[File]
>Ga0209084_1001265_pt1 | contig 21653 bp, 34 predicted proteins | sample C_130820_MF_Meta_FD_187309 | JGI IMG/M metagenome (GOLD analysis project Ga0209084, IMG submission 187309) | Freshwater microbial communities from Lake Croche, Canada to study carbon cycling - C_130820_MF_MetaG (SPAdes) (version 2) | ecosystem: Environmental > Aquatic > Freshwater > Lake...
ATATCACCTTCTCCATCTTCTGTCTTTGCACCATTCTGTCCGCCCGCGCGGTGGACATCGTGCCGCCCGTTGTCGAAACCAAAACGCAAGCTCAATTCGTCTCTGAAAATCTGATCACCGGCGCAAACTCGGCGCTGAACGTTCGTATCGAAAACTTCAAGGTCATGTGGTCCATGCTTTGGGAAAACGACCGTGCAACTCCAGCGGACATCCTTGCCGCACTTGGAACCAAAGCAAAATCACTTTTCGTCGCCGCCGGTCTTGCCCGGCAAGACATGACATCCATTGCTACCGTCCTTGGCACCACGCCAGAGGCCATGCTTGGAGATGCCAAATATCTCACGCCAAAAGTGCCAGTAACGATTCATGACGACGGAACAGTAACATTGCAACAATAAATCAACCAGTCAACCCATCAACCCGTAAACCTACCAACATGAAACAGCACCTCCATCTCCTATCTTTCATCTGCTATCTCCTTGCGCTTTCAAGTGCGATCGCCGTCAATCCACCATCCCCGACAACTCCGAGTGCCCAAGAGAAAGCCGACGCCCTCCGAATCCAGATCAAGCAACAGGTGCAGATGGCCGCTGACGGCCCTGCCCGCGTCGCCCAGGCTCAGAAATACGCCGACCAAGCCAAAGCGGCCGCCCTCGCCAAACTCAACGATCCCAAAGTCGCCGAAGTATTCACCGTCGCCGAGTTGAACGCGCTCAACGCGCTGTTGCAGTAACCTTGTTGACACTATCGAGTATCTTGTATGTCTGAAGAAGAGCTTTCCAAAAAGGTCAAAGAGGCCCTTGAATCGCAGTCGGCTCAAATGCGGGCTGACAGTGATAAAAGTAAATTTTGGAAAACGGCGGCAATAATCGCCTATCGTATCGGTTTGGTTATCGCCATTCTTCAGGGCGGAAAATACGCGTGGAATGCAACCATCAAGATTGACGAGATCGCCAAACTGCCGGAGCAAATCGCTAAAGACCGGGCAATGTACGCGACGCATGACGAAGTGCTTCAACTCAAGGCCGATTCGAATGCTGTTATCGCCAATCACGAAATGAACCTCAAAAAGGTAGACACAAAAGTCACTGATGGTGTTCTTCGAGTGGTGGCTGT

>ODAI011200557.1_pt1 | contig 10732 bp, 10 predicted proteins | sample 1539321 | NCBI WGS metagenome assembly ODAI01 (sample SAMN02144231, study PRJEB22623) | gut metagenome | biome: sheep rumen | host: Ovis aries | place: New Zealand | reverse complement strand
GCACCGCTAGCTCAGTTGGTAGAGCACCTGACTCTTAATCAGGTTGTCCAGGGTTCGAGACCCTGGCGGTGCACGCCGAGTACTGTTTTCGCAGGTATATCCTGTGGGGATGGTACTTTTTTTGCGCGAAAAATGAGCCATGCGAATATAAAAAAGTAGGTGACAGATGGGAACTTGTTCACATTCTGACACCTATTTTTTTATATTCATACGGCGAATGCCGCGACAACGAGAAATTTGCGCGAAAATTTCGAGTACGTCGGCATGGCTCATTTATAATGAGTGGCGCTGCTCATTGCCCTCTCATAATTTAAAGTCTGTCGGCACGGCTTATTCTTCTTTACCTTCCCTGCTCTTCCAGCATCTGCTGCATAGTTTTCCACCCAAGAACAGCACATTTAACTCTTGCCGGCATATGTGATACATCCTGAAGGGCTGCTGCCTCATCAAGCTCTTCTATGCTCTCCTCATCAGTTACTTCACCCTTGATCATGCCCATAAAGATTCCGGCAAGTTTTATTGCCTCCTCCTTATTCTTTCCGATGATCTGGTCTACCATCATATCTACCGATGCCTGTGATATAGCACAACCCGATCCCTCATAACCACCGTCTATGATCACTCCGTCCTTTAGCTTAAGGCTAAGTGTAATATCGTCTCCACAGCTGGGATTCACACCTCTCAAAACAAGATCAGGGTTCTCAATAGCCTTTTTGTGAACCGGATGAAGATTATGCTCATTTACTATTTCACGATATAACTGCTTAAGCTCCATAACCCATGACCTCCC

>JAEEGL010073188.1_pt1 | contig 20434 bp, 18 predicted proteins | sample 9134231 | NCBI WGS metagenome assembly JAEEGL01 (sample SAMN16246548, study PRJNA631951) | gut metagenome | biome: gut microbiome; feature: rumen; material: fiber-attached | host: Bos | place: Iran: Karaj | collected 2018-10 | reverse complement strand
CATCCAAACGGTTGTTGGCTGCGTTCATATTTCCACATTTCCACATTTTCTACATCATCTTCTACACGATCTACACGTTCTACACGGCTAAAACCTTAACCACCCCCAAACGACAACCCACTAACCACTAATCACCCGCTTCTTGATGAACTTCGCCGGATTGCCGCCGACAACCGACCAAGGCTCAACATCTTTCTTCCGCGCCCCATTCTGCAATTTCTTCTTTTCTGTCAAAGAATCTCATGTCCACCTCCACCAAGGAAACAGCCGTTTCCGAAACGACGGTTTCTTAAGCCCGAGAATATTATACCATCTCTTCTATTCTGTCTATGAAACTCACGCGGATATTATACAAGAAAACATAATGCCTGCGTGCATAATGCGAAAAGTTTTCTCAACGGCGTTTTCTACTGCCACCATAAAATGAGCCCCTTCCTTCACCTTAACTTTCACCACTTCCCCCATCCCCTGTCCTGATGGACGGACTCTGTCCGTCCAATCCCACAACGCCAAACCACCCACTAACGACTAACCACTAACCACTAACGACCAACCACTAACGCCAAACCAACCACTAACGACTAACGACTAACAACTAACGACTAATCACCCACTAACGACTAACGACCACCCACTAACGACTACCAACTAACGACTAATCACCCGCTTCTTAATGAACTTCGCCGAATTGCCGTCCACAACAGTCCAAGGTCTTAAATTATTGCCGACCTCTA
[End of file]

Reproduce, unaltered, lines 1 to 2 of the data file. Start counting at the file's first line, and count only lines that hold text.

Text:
>Ga0209084_1001265_pt1 | contig 21653 bp, 34 predicted proteins | sample C_130820_MF_Meta_FD_187309 | JGI IMG/M metagenome (GOLD analysis project Ga0209084, IMG submission 187309) | Freshwater microbial communities from Lake Croche, Canada to study carbon cycling - C_130820_MF_MetaG (SPAdes) (version 2) | ecosystem: Environmental > Aquatic > Freshwater > Lake...
ATATCACCTTCTCCATCTTCTGTCTTTGCACCATTCTGTCCGCCCGCGCGGTGGACATCGTGCCGCCCGTTGTCGAAACCAAAACGCAAGCTCAATTCGTCTCTGAAAATCTGATCACCGGCGCAAACTCGGCGCTGAACGTTCGTATCGAAAACTTCAAGGTCATGTGGTCCATGCTTTGGGAAAACGACCGTGCAACTCCAGCGGACATCCTTGCCGCACTTGGAACCAAAGCAAAATCACTTTTCGTCGCCGCCGGTCTTGCCCGGCAAGACATGACATCCATTGCTACCGTCCTTGGCACCACGCCAGAGGCCATGCTTGGAGATGCCAAATATCTCACGCCAAAAGTGCCAGTAACGATTCATGACGACGGAACAGTAACATTGCAACAATAAATCAACCAGTCAACCCATCAACCCGTAAACCTACCAACATGAAACAGCACCTCCATCTCCTATCTTTCATCTGCTATCTCCTTGCGCTTTCAAGTGCGATCGCCGTCAATCCACCATCCCCGACAACTCCGAGTGCCCAAGAGAAAGCCGACGCCCTCCGAATCCAGATCAAGCAACAGGTGCAGATGGCCGCTGACGGCCCTGCCCGCGTCGCCCAGGCTCAGAAATACGCCGACCAAGCCAAAGCGGCCGCCCTCGCCAAACTCAACGATCCCAAAGTCGCCGAAGTATTCACCGTCGCCGAGTTGAACGCGCTCAACGCGCTGTTGCAGTAACCTTGTTGACACTATCGAGTATCTTGTATGTCTGAAGAAGAGCTTTCCAAAAAGGTCAAAGAGGCCCTTGAATCGCAGTCGGCTCAAATGCGGGCTGACAGTGATAAAAGTAAATTTTGGAAAACGGCGGCAATAATCGCCTATCGTATCGGTTTGGTTATCGCCATTCTTCAGGGCGGAAAATACGCGTGGAATGCAACCATCAAGATTGACGAGATCGCCAAACTGCCGGAGCAAATCGCTAAAGACCGGGCAATGTACGCGACGCATGACGAAGTGCTTCAACTCAAGGCCGATTCGAATGCTGTTATCGCCAATCACGAAATGAACCTCAAAAAGGTAGACACAAAAGTCACTGATGGTGTTCTTCGAGTGGTGGCTGT